On Jan. 22, the Washington State Department of Transportation will be opening their ears to the public as part of an environmental assessment about a proposed toll on the Interstate 90 bridge. As a part of the EA (a study which according to the WSDOT “establishes any influences, either positive or negative, about a potential project”), there will be three public meetings where anyone, including Bellevue College students, are invited to voice their opinion on the toll.
The toll on the I-90 bridge is being proposed to fund $2 billion of the $4 billion necessary to replace Highway 520, according to the WSDOT website. With a Good to Go! Pass, a round trip will cost commuters $7 at peak hours, or $10 by mail. Brandon Lueken, program coordinator for Student Programs, expressed concern about the potential tolls: “Obviously there’s an impact for students. We have…a significant number [of students] that come from Seattle to Bellevue. If they drive, then that’s an extra cost to get to school.” He added that many members of the faculty also commute from Seattle, saying, “[the toll] affects not just students, but the staff, the faculty, and all parts of the college.”
Lueken and BC’s Associated Student Government are planning to take a group of students to the city hall meeting at Belleve City Hall on Jan. 30 from 4-7 p.m. Before they can plan to take City Hall by storm, Lueken and the ASG have to get the word out to students: “What I’ve been working on with them is trying to get more posters up so students are just aware. I’ve been really adamant [that]…until they know all the students’ stance, [the ASG] won’t take a stance on it. Some students are really invested in the environment, and some students are like, ‘No, this is bad for me.’ They can have personal opinions, but as a group, our key issue is that students are aware that this is happening, that it could affect them, and that students know where they can channel their voice.”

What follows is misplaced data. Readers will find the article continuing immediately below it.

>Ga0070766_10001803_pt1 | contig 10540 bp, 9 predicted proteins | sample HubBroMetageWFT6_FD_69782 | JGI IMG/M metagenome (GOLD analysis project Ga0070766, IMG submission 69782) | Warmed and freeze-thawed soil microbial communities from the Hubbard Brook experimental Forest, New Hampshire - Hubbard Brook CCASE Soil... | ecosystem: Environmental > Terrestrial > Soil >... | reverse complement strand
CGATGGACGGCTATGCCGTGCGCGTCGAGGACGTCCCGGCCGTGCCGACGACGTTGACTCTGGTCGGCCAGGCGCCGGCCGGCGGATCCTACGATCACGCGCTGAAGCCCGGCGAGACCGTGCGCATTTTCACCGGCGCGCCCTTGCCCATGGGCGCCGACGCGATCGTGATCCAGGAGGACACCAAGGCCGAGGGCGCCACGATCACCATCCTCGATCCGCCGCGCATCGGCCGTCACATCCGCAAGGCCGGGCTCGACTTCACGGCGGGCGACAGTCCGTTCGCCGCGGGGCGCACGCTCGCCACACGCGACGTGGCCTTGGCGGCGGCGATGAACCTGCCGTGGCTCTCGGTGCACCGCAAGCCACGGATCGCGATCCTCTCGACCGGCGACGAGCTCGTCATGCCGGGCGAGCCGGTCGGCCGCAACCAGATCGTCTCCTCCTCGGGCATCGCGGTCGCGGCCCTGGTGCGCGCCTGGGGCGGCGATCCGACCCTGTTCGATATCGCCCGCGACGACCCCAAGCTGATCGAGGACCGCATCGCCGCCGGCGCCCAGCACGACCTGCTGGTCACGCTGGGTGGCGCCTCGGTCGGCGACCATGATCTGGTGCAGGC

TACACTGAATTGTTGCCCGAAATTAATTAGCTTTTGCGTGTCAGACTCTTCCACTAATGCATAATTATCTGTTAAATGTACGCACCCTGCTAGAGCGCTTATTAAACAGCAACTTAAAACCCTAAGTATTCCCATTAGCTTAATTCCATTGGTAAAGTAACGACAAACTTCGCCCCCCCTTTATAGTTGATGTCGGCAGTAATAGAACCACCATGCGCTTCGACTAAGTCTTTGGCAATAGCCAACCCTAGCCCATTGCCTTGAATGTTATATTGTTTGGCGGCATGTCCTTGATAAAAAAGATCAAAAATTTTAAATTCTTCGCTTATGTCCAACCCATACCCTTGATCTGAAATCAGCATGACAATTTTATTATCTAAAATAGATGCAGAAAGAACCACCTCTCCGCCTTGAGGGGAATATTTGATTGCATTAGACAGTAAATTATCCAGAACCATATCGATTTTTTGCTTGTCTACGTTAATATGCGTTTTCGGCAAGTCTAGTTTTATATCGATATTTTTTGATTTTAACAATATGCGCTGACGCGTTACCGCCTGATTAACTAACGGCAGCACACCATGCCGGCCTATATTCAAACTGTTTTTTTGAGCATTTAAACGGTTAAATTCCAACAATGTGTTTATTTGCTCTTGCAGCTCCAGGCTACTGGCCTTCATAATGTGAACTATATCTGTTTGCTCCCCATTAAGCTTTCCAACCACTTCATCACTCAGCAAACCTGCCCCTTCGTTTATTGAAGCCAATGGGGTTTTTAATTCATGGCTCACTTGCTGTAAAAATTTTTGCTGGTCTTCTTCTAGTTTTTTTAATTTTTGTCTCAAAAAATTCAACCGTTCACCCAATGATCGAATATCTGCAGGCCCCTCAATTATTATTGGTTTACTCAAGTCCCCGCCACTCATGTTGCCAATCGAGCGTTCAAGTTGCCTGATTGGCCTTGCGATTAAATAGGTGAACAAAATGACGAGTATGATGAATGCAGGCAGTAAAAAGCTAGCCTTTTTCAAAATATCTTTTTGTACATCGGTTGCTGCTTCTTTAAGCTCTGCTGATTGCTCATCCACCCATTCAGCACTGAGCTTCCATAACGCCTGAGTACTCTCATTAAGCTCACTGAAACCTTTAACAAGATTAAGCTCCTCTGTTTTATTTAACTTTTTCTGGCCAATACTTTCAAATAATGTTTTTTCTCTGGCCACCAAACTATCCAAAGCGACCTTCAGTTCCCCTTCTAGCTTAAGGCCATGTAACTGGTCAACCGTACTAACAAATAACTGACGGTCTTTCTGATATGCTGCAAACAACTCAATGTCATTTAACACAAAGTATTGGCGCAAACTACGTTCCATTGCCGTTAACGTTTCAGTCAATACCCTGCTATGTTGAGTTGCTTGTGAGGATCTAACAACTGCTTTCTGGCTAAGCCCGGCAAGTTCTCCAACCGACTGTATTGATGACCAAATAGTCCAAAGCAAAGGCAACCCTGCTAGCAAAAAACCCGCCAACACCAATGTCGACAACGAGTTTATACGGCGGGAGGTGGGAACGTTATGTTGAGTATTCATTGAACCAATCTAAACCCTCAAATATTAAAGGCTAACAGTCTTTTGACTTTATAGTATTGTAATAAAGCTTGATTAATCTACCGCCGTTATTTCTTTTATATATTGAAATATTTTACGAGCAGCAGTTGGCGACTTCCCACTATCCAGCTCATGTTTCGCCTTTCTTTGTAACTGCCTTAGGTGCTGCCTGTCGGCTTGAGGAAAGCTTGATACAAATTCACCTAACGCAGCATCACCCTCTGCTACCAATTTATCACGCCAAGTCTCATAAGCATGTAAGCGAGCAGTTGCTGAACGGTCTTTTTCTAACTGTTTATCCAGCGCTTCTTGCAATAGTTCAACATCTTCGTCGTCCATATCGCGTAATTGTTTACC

According to Lueken, at the public meeting students can expect to see representatives from the state who can answer questions and take down comments. A microphone will be set up so members of the public can line up and take their turn to address the floor.
Before students take a stance on the issue, Lueken encourages them to get informed. Deric Gruen, the director of BC’s Office of Sustainability, believes students “should definitely be debating about what the implications of the toll and argue our points whether we are for or against it, but we also need to be considerate of how we can understand the context and take advantage of that.” Gruen stated that apart from the revenue, the other potential positive of the toll is a decreased environmental impact, but he recognizes that if this toll were to be approved, both BC and the state would need to provide support for students. “Students should be advocating those things that go along with tolling to support students actually making different choices, if they’re choosing not to drive anymore,” said Gruen. “Getting in and going to the public hearings I think is really important, I think they’ll also take feedback by email, letting them know we need support if they’re going to put in this kind of policy.” Currently, Gruen and the sustainability department are working on a grant whichwill provide one-on-one counseling with students to help figure out how they can get to school.
To learn more about the I-90 tolls and get involved, visit Student Programs in the C building.